It's smart writing, letting both fighters spill out their desire (and blood) onto the mat and fight for all they're worth. But what I love most is how it resolves. It could easily have just been Joe winning to show Aragaki that he's stronger, but instead we get an anticlimax. Aragaki's injuries catch up with him and he forfeits before the fight can wreck him any further. And in the aftermath, he's left to try and find some kind of closure in all this.
It's not an easy or clean ending to his struggle, and it exemplifies Megalobox
's best instincts for taking familiar dynamics and imbuing them with more thought than expected.
Yeah, Aragaki wasn't some single-minded villain out for revenge. He wanted to find some closure on his history with Nanbu, and he didn't need to win the fight to do that.
Speaking of which, one of the most surprising things about Megalobox is how much Nanbu has turned into a compelling character in his own right. He spends most of the first two episodes as a bumbling, adversarial coach who only seems to get in Joe's way. But over the course of the season, we've gotten to see new depths to him, and on multiple occasions he's been the anchor keeping Joe on his feet.
Nanbu wins Most Improved hands down. He's still a flaky pessimist, but the show has gone to great lengths both to show us why he's like that and that he can still stand his ground in a pinch.
also he's a pretty good dad when he wants to be
even if sometimes it's tough love
A family can be a dad, a son, and a smaller son all dedicated to helping the first son getting slugged in the face for money.
Sachio hasn't been as fully developed yet, but he's a cute and earnest presence that adds more color to what could easily be an oppressively grim story.
He's another pretty prototypical character - cheeky street rat who looks up to Joe and helps support him with his street smarts. But I do like how he helps anchor these two self-destructive dudes and gives them perspective.
And hey, when everyone else is a grizzled adult, somebody has to make the hotblooded shonen sports declarations.
And now that Joe has finally beaten the half-man, half-computer menace that was Mikio Shirato, he's finally in Megalonia.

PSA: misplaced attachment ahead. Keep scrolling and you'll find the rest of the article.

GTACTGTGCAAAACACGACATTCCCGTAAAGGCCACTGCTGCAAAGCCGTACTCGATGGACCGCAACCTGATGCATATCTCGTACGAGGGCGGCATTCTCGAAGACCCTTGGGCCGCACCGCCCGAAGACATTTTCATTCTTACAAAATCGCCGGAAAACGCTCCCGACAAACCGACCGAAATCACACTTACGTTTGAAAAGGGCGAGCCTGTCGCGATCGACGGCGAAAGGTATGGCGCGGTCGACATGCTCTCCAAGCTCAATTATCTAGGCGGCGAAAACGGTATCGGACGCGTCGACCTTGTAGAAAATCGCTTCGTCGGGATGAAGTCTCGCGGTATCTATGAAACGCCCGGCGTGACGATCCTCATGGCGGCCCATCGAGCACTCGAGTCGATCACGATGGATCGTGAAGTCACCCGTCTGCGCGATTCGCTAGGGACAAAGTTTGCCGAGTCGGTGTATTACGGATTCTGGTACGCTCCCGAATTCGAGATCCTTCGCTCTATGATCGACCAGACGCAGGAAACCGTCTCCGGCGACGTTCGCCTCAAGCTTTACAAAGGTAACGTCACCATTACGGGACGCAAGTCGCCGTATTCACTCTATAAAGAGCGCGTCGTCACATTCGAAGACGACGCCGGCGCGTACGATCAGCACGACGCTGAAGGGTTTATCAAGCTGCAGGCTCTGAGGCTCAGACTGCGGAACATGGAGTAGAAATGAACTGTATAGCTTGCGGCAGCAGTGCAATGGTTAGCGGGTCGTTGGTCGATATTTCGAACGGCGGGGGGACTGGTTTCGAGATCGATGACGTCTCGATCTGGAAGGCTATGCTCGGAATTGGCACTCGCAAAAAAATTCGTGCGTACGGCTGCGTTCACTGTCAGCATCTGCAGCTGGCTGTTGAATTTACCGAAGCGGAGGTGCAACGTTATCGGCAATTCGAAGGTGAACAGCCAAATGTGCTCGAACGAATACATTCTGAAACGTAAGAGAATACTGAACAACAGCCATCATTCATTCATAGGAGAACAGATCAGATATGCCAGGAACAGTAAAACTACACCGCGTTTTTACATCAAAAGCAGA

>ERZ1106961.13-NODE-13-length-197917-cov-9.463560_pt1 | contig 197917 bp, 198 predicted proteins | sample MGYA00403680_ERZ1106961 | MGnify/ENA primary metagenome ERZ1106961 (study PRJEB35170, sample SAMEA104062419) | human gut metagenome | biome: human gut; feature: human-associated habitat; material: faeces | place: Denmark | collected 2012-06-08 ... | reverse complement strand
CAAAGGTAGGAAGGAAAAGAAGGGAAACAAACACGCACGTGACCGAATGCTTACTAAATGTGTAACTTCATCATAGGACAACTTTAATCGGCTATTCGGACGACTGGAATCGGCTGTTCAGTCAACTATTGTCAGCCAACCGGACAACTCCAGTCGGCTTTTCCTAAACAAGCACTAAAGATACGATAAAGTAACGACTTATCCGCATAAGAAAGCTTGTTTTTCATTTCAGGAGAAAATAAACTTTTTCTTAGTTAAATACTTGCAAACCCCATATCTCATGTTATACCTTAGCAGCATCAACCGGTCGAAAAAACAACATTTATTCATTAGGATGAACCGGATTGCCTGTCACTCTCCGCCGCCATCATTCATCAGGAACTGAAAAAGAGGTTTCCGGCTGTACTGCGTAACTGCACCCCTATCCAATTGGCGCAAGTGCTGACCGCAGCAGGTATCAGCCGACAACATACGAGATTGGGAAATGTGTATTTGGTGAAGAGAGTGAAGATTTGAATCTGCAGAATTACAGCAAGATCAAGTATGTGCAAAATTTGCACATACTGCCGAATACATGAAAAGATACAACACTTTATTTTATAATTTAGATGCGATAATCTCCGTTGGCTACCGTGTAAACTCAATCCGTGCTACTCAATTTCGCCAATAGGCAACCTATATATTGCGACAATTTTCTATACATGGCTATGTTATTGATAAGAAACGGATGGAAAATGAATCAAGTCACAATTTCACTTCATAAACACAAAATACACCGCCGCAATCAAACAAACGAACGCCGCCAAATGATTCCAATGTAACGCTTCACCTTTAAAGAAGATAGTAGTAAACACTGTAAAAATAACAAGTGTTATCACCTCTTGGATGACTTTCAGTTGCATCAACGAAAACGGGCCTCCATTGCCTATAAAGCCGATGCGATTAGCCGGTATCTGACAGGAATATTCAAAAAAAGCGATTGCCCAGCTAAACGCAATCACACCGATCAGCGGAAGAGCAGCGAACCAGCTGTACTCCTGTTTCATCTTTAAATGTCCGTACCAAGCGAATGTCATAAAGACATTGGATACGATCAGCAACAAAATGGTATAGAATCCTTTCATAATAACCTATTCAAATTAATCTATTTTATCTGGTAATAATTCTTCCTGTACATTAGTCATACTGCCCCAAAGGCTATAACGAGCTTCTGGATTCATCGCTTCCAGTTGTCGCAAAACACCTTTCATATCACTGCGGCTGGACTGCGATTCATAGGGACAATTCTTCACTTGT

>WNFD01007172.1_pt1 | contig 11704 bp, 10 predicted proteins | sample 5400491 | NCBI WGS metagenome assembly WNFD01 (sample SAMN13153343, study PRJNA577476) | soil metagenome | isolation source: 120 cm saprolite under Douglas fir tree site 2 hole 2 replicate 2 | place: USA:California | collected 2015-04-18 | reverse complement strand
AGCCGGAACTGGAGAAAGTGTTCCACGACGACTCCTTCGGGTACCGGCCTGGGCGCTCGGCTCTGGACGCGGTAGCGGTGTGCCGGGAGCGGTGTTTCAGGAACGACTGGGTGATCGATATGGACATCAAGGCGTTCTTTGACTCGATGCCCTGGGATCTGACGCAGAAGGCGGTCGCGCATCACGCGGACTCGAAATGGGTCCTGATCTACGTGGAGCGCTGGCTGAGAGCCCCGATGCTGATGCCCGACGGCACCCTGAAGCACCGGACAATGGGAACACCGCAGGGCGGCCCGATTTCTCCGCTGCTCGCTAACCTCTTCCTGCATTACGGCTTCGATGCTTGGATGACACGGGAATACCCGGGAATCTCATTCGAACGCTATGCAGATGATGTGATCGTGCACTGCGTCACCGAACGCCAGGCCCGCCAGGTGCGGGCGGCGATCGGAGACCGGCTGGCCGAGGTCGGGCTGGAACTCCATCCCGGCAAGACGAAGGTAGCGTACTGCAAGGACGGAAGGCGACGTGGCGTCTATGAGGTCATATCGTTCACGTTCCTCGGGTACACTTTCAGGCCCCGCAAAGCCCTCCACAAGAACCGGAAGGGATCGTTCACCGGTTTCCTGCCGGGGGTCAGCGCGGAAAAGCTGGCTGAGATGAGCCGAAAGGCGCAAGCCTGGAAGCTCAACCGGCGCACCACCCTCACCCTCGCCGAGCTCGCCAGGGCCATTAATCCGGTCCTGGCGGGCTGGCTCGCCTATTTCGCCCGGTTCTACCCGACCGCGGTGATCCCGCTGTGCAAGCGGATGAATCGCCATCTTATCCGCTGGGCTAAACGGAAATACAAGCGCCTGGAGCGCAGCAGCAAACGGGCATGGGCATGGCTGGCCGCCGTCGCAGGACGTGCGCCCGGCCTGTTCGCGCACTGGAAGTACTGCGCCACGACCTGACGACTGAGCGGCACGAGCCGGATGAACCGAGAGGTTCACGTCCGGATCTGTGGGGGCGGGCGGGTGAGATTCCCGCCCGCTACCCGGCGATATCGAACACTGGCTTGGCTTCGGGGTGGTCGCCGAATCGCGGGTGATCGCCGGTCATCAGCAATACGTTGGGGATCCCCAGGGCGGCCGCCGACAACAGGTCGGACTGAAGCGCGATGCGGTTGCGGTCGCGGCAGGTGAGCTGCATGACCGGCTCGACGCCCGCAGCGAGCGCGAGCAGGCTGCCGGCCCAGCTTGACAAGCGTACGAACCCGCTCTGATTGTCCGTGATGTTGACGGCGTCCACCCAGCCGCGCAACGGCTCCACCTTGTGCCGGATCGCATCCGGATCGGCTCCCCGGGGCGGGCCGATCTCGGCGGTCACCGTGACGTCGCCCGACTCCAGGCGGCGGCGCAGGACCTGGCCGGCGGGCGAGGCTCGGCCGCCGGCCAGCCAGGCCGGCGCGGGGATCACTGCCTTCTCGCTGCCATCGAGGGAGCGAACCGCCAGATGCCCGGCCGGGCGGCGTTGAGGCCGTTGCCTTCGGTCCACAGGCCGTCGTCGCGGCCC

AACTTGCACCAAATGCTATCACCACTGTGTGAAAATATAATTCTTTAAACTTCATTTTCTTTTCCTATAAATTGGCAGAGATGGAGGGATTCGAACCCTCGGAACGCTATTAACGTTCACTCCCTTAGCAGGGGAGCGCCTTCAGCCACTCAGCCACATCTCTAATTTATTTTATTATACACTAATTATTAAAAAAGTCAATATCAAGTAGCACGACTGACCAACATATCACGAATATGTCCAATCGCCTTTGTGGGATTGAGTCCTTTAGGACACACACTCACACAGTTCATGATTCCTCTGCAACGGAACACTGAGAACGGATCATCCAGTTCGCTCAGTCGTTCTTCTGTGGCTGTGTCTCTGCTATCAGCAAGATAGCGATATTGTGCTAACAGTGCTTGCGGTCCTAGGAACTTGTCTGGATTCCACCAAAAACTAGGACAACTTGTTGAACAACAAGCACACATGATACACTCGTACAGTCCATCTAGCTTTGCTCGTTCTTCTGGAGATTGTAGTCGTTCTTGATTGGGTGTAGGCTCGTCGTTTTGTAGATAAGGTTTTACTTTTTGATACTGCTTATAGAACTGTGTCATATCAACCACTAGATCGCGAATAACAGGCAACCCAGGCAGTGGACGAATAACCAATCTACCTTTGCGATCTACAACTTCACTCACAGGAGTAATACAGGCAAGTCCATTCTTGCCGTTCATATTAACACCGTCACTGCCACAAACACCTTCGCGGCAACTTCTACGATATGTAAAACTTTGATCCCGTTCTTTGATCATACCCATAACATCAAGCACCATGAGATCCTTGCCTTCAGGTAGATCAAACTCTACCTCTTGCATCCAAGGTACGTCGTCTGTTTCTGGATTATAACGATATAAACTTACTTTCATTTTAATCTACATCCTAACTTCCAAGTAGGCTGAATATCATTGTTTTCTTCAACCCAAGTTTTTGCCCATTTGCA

Speaking of this asshole...
Totally not an '80s action movie villain, no sir.
I'm really happy with how MEGALOBOX ended up tackling his match with Joe. The setup was pretty typical going in - "Gearless" everyman Joe vs Technology-Obsessed Rich Asshole Mikio in a grudge match, after Mikio exploited his connections and power to rig a fight against Joe. And going into that, I expected a pretty typical John Henry-style narrative about the Human Spirit defeating technology because that's what makes us human etc.
But instead, the reason Joe wins is because Mikio's technology was ultimately just an extension of himself, flaws and all.
I was pleased with that too! It was a much more nuanced and interesting way to conclude the fight than I expected at first. And outside the fight, I was also impressed by how quickly the show made me care about the familial infighting at the Shirato corporation. It's all painted with familiar tropes, but it still does a good job of laying out Mikio and Yukiko's relationship and contrasting points of view. Mikio leaves the stage not as a villain, but as yet another complex character tied up in the world of Megaloboxing.
Plus I'm impressed that he was able to fight Joe at all, because I would have needed weeks to recover from the stone-cold stunner Yukiko threw at him on live TV.
I'm still not sure what to make of Yukiko, but that was definitely a highlight. Only family can tell you to sit down and shut up that directly.
I imagine we'll learn more about her deal as we move into this final arc. As with Yuri, who once again looks up at Joe in the ring after all this time.
I cannot wait to see these two dudes slug it out. There's still technically one match separating them, but all I care about is seeing where the show will go with Yuri's constant jabs about being "genuine" after it's handled Joe's other fights so well.
Yeah, and we've also gotten all these little moments teasing at Yuri's animalistic kinship with Joe. They are ready to pounce at each other's throats, and I can hardly wait for the beautiful bloodbath that's going to ensue.
I just hope that, no matter who wins, they're both able to punch Anime Vince McMahon in the face.